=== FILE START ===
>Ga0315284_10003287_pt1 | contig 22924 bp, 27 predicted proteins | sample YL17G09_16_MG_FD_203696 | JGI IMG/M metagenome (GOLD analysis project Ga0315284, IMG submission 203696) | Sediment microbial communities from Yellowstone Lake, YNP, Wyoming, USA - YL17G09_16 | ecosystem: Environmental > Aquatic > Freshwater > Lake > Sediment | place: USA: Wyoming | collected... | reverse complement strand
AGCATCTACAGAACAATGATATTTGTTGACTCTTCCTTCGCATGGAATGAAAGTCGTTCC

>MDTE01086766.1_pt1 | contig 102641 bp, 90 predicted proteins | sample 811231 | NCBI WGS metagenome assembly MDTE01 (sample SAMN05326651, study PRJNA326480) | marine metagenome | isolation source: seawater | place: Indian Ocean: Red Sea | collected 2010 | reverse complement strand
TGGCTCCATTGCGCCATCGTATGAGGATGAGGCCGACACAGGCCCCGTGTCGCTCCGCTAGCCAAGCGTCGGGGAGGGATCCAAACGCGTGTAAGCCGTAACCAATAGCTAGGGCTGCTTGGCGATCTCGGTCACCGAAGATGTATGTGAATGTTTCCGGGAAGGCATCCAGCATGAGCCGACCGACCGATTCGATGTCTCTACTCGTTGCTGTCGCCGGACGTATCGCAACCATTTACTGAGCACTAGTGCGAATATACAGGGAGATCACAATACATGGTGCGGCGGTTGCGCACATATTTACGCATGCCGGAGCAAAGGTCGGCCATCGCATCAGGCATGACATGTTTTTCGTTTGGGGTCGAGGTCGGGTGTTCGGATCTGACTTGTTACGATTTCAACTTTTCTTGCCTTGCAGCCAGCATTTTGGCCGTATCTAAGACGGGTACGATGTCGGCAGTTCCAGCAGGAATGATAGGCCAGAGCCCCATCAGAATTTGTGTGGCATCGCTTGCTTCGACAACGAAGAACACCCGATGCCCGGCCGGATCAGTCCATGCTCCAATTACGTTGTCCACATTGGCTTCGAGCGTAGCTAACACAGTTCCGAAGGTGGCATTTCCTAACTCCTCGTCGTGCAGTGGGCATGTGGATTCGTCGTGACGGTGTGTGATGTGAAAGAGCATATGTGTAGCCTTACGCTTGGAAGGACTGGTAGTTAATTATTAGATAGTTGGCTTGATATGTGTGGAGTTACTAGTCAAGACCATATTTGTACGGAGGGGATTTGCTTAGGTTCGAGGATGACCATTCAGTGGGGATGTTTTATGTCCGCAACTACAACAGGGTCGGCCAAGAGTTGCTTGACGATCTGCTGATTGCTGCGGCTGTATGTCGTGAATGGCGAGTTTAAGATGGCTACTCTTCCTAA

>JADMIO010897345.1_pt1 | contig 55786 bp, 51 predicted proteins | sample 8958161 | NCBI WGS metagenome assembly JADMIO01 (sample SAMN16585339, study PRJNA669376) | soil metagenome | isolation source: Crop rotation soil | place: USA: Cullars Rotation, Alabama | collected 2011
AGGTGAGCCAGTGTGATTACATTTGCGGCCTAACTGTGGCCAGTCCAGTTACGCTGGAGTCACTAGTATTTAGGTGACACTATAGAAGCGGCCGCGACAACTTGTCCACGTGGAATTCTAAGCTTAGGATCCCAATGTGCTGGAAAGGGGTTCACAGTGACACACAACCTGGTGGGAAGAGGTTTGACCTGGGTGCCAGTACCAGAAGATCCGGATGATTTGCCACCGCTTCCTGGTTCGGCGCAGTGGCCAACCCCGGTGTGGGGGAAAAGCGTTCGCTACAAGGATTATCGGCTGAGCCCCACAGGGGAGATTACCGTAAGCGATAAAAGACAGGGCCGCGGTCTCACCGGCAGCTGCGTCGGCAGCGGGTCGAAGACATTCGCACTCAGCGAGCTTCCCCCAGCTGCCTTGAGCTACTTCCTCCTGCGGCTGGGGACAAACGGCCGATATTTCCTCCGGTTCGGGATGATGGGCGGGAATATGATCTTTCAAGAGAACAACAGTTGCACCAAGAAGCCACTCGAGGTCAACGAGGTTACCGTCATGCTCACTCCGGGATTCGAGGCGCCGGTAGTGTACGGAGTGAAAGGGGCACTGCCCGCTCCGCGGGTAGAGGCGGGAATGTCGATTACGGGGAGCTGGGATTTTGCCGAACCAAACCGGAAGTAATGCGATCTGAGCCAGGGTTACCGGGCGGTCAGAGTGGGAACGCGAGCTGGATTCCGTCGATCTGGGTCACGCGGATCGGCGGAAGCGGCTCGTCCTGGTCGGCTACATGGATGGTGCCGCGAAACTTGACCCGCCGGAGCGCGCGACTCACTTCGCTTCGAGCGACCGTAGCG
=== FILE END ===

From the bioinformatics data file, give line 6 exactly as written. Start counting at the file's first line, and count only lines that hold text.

AGGTGAGCCAGTGTGATTACATTTGCGGCCTAACTGTGGCCAGTCCAGTTACGCTGGAGTCACTAGTATTTAGGTGACACTATAGAAGCGGCCGCGACAACTTGTCCACGTGGAATTCTAAGCTTAGGATCCCAATGTGCTGGAAAGGGGTTCACAGTGACACACAACCTGGTGGGAAGAGGTTTGACCTGGGTGCCAGTACCAGAAGATCCGGATGATTTGCCACCGCTTCCTGGTTCGGCGCAGTGGCCAACCCCGGTGTGGGGGAAAAGCGTTCGCTACAAGGATTATCGGCTGAGCCCCACAGGGGAGATTACCGTAAGCGATAAAAGACAGGGCCGCGGTCTCACCGGCAGCTGCGTCGGCAGCGGGTCGAAGACATTCGCACTCAGCGAGCTTCCCCCAGCTGCCTTGAGCTACTTCCTCCTGCGGCTGGGGACAAACGGCCGATATTTCCTCCGGTTCGGGATGATGGGCGGGAATATGATCTTTCAAGAGAACAACAGTTGCACCAAGAAGCCACTCGAGGTCAACGAGGTTACCGTCATGCTCACTCCGGGATTCGAGGCGCCGGTAGTGTACGGAGTGAAAGGGGCACTGCCCGCTCCGCGGGTAGAGGCGGGAATGTCGATTACGGGGAGCTGGGATTTTGCCGAACCAAACCGGAAGTAATGCGATCTGAGCCAGGGTTACCGGGCGGTCAGAGTGGGAACGCGAGCTGGATTCCGTCGATCTGGGTCACGCGGATCGGCGGAAGCGGCTCGTCCTGGTCGGCTACATGGATGGTGCCGCGAAACTTGACCCGCCGGAGCGCGCGACTCACTTCGCTTCGAGCGACCGTAGCG